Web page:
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Saying that "I messed up," Netflix CEO Reed Hastings announced late Sunday evening that after many complaints from its customers about a 60 percent increase in its fees, the company is splitting its services.

Soon, if you just want DVDs-by-mail, you'll be dealing with Qwikster (Hastings says the name "refers to quick delivery).

If you want to stream movies and other content, the company you'll be using will still be called Netflix.

According to the National Oceanic and Atmospheric Administration, this summer has been the second-hottest ever recorded in the United States, helping to push power demand in homes to record levels. As some worry that the growing use of fossil fuels to produce electricity for cooling is unsustainable, one man is urging Americans to live without air conditioning.

Monterey Jazz Festival 2011: Fast Footwork And East Bay Voices

Sep 18, 2011

The town of Monterey, California, has reinvented itself several times. It was once a capital city when California was Spanish territory, and even when Mexico became independent. It was an important fishing town, as chronicled in the novels of John Steinbeck. And these days, tourism helps drive the local economy, with attractions like a world-famous aquarium, world-class golf clubs nearby like Pebble Beach, and the world's oldest continuously-running jazz festival.

Former President Jimmy Carter urges the United States to not veto the Security Council vote for Palestinian statehood anticipated to take place next week.

"If I were president, I'd be very glad to see the Palestinians have a nation recognized by the United Nations," Carter tells Guy Raz, host of weekends on All Things Considered. "There's no downside to it."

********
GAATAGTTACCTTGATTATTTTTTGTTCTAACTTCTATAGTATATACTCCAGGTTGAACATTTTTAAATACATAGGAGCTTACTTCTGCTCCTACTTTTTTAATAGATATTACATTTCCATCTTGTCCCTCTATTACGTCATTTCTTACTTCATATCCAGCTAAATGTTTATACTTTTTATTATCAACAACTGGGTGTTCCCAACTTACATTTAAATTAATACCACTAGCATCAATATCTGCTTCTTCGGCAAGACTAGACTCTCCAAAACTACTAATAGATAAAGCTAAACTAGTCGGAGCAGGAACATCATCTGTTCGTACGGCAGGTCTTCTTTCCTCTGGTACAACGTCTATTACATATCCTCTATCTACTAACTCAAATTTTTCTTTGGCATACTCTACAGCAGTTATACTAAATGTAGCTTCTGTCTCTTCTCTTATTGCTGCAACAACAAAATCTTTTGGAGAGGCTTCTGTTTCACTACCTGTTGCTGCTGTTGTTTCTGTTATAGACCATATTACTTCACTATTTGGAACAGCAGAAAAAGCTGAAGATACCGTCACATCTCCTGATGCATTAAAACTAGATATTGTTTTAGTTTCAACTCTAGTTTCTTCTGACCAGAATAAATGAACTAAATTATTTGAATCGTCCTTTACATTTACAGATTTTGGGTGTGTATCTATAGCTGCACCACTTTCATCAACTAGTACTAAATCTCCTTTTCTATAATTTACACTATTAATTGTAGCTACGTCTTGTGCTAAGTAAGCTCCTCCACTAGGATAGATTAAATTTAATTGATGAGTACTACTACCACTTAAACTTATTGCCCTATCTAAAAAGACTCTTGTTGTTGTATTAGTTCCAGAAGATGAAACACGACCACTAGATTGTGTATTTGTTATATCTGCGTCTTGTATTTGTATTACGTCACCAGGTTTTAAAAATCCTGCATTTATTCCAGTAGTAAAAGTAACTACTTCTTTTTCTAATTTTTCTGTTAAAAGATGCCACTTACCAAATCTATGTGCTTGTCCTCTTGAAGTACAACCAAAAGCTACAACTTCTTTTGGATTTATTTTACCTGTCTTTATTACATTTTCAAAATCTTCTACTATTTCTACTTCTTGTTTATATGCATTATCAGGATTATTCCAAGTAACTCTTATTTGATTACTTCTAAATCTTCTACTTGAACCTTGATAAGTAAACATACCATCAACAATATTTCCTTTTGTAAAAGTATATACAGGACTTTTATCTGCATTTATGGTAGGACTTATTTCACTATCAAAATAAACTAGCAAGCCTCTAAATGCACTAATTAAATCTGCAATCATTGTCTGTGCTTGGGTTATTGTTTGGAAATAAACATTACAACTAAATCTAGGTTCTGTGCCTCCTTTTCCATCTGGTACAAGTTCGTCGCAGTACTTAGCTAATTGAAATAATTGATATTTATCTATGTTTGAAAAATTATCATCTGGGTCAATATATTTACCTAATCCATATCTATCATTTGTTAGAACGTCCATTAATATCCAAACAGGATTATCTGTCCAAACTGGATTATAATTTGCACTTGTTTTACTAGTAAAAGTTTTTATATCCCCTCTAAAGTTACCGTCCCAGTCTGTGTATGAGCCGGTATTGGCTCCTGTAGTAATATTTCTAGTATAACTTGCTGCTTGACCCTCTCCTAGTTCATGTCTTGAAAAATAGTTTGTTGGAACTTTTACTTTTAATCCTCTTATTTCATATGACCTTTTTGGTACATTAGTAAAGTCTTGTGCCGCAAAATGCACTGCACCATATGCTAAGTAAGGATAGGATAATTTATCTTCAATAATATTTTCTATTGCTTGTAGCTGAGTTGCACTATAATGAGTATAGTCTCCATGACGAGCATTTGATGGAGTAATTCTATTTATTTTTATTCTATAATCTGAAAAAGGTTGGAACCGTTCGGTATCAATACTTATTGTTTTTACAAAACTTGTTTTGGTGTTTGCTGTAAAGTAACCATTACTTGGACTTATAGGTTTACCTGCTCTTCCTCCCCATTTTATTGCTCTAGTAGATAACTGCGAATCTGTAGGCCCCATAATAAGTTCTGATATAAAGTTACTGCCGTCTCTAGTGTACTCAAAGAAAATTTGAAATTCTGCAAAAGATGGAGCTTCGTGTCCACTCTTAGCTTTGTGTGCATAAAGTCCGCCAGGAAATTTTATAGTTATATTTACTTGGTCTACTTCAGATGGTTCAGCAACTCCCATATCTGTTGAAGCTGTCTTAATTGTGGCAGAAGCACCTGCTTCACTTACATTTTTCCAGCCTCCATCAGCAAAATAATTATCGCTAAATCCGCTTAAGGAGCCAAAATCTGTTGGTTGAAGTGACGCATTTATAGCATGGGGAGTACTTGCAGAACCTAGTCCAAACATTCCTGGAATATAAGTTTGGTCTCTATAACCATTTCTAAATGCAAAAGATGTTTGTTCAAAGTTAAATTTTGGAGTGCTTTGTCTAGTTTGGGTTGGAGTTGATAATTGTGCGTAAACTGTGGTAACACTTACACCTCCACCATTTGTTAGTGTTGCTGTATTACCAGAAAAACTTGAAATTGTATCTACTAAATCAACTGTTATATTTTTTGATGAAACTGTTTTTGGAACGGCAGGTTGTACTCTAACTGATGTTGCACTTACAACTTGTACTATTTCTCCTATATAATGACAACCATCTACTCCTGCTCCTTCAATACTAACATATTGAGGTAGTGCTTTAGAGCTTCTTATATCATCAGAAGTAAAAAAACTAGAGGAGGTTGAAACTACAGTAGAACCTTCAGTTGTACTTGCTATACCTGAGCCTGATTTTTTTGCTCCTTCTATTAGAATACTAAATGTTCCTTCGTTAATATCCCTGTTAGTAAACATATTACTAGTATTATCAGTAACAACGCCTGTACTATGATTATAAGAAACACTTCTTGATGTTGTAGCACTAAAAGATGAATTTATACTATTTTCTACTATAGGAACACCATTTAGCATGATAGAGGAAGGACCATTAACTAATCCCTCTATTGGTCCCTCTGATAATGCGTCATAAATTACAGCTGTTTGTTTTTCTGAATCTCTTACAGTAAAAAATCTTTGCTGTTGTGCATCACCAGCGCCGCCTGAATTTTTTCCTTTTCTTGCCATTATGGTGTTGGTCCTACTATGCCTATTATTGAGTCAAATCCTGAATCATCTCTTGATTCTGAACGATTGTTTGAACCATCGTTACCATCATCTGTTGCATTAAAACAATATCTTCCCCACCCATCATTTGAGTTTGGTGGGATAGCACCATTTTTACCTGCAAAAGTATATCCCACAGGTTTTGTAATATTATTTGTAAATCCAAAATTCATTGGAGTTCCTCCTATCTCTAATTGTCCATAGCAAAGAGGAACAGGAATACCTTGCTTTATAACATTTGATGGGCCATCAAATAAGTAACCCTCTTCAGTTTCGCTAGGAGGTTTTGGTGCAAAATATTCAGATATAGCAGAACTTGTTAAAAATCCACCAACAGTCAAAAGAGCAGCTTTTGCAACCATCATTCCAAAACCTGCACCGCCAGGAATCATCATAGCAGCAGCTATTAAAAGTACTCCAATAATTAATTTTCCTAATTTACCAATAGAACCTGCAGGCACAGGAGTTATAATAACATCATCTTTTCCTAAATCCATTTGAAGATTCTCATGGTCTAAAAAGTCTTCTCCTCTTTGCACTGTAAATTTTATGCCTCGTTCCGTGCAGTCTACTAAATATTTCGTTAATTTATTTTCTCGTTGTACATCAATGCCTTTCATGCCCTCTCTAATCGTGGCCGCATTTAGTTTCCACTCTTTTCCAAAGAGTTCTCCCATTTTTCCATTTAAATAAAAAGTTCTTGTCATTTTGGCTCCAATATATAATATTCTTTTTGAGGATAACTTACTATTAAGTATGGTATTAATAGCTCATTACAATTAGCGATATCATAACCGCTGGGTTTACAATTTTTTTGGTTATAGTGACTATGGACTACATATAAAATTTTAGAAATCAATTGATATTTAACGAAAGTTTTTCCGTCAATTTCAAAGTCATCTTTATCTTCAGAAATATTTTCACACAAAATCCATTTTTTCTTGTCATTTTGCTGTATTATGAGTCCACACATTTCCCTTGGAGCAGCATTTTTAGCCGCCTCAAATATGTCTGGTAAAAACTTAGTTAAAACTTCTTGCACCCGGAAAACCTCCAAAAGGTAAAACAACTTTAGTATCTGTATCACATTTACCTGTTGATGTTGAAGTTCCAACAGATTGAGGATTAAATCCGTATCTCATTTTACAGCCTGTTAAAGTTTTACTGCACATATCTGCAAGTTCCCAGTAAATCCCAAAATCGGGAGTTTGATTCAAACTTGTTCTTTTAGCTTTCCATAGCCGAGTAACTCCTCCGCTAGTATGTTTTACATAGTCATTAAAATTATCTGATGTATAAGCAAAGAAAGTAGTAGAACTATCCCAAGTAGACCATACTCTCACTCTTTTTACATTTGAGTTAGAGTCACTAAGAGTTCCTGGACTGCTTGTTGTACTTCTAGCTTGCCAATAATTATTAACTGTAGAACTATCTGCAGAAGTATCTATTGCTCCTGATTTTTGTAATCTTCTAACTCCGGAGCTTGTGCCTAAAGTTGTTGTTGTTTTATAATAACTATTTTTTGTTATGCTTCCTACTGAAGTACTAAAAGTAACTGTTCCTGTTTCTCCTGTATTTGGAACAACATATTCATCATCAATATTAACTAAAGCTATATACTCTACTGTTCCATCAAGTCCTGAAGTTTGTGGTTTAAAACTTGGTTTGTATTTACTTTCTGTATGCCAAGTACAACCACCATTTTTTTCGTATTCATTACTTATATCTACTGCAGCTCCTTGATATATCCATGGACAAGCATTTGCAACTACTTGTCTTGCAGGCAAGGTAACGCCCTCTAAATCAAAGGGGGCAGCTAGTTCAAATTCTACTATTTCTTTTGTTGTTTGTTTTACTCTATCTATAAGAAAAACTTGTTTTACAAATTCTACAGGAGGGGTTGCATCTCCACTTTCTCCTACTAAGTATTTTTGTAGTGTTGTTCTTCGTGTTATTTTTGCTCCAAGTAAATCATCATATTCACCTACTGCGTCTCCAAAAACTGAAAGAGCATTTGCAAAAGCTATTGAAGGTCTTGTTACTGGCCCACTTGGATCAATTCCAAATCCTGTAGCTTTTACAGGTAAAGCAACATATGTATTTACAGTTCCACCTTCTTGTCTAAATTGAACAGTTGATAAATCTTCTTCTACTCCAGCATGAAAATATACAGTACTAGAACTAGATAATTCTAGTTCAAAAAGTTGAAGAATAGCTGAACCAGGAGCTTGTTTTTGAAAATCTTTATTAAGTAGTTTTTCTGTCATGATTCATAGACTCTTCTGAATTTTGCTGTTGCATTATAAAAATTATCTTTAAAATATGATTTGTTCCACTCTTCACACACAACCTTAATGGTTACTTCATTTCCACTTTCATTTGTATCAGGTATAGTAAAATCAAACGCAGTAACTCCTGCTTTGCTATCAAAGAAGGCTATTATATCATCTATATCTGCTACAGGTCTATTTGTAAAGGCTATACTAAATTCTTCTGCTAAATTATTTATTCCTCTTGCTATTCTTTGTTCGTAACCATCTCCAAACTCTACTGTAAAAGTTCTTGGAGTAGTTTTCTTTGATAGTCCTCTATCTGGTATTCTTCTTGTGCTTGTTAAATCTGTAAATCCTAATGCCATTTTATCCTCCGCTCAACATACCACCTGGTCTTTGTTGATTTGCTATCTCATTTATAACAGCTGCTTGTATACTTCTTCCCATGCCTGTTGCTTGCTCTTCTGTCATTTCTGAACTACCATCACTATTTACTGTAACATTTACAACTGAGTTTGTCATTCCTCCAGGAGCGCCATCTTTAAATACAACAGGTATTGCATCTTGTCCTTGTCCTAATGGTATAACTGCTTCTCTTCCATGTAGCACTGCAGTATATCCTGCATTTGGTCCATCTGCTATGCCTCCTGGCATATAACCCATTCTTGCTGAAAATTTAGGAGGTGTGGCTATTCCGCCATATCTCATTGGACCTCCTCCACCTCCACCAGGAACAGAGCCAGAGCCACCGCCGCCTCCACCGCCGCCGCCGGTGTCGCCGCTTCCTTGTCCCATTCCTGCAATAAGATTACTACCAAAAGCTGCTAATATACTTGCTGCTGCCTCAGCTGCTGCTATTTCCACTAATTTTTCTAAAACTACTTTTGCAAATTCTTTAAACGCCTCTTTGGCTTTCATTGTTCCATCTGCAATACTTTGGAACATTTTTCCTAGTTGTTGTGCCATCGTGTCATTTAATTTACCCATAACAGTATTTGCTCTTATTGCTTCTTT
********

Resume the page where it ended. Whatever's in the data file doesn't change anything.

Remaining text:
Carter admits that for President Obama, failure to veto "would have some adverse effects perhaps on his political future."

This Machine Can Suck Carbon Out Of The Air

Sep 15, 2011

David Keith is a bit fidgety. Maybe that's because venture capitalists have asked to come see his carbon dioxide machine. Maybe it's because the project is running months behind schedule, as experiments so often do. Maybe it's because his critics say it'll never work.

Or maybe it's a taste of excitement, because it seems entirely possible that the trailer-truck-size machine that he's leaning up against is actually going to work.

"It's amazing to see all this talk and paper get turned into hardware," he says. "I really love it."

In 1985, when I was in the midst of a 12-year struggle to write my first novel, I had the good fortune to be invited to the Edna St. Vincent Millay Colony in Austerlitz, N.Y., for a monthlong residency. There, in the colony's curved-roof barn, I happened to pick up a paperback copy of Robert Stone's 1981 novel, A Flag for Sunrise.

A few years ago, I had a work assignment in central Malaysia. When I returned home, I lamented to a friend that I was constantly lost, never knew if I had enough ringgits for a meal, and was unable to communicate with anyone. I felt like a confused child.

My friend laughed. "Now you know how your father felt when he arrived in this country," she said.

The vibrancy of American democracy is such that the debates over how best to memorialize 9/11 have been fierce these past 10 years. So, it's not surprising that some listeners Sunday were disaffected by NPR's 13 hours of live anniversary coverage, too.

The complaints ranged from what was seen as disrespectful interruptions during moments of silence, to inappropriate voice-overs during the reading of victims' names, to simply too much.

When I was a kid, I assumed that in the future things would get better and better until we were all driving flying cars and playing badminton with space aliens on top of 500-story buildings. Frankly, I kind of counted on this happening. But now I don't assume that we'll just keep going up anymore.

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